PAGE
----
“You can create spectacle with fireworks, sets or fancy music. But what you hope viewers take away is emotion,” said Don Mischer, who produced the 2004 Democratic convention in Boston. “Emotion is what grabs people and makes it memorable. It also keeps them from flipping away.”

In Tampa and Charlotte this year, organizers promise their conventions will offer both compelling pictures and a sophisticated interactive experience suited for the social media age. They’re also trading jibes over what to expect from the respective gatherings.

Republican convention spokesman James Davis said viewers weary of the limping economy will be eager to tune into the GOP gathering.

“People are as engaged as they have ever been in politics right now because of the devastation they are feeling across the country. It’s breathing new life and excitement into our convention,” Davis said. “In Charlotte, you have an incumbent with a track record. Tampa offers something fresh and something new and a vision for moving forward.”

Democratic convention spokeswoman Kristie Greco said the Charlotte gathering offered a more user-friendly experience than Republicans are promising — from first lady Michelle Obama’s email to supporters in 2010 announcing the convention’s location, to a family-oriented picnic the night before the convention starts for anyone who wants to participate.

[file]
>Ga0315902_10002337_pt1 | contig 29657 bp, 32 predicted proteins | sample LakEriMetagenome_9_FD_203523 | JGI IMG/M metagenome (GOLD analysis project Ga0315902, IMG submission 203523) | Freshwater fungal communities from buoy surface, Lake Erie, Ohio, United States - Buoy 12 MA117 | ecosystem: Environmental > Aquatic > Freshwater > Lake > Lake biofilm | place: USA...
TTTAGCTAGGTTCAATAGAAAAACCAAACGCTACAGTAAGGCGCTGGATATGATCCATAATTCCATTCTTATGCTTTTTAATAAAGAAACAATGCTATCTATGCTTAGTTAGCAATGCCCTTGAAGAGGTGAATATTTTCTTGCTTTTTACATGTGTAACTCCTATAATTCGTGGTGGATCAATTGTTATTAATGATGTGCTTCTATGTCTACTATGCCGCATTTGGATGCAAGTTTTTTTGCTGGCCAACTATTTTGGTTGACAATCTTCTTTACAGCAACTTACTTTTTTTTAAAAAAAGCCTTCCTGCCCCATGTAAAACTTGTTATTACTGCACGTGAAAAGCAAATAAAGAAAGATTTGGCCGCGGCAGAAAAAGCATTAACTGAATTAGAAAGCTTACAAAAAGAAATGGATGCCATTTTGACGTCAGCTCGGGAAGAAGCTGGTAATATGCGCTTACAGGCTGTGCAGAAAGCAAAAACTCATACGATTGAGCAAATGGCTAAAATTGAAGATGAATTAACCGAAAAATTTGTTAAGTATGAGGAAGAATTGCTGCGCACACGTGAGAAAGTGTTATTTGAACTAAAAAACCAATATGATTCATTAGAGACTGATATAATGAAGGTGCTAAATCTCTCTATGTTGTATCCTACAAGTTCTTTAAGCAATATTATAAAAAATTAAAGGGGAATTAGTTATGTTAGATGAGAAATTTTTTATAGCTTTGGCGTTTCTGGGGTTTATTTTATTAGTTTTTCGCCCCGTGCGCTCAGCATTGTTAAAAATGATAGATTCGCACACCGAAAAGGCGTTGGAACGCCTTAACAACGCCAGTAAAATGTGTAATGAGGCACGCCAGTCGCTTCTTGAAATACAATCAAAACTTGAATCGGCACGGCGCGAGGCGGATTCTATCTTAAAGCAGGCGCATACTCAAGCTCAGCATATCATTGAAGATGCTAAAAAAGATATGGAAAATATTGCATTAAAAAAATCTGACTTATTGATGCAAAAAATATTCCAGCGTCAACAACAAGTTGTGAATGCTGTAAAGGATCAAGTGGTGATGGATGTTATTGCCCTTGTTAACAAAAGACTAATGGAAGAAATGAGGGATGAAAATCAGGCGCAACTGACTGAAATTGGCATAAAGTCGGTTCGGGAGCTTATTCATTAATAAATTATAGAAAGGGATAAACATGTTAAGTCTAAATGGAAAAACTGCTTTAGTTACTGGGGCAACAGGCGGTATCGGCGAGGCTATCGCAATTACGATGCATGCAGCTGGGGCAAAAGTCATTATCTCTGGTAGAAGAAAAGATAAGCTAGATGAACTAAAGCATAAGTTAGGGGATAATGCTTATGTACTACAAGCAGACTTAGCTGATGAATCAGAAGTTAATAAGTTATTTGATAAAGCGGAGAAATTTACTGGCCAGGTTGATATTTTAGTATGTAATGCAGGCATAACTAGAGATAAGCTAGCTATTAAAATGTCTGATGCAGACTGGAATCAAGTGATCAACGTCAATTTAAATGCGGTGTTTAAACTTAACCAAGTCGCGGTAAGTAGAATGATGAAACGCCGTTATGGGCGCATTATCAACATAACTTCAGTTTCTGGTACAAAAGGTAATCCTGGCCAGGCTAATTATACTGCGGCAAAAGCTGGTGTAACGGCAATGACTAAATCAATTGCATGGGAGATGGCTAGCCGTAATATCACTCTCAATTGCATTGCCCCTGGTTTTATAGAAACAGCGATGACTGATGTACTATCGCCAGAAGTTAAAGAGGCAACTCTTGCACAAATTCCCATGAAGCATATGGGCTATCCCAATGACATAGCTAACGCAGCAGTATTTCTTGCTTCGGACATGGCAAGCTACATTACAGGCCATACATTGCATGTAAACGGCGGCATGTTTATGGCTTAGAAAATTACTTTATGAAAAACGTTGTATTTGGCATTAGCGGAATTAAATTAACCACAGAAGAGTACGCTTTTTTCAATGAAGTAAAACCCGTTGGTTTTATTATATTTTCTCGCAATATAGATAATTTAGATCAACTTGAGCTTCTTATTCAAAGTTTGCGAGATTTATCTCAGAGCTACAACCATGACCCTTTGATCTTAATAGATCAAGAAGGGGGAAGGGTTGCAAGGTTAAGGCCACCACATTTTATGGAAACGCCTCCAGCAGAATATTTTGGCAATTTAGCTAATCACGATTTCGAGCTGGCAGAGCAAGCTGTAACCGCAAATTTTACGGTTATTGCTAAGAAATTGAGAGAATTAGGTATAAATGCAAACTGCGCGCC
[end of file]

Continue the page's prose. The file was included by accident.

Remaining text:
“In the past, the goal was to get the message out through key voices in prime time. That’s the formula Republicans are following today,” Greco said. “For us, the experience has evolved from broadcasting a message to engaging people in a conversation. It’s not good enough anymore to make a statement from a podium.”

Both sides are promising a robust online presence, including Facebook and Twitter pages and streaming video designed for smartphones and other digital devices. “People don’t watch TV the way they did even four years ago,” Greco said.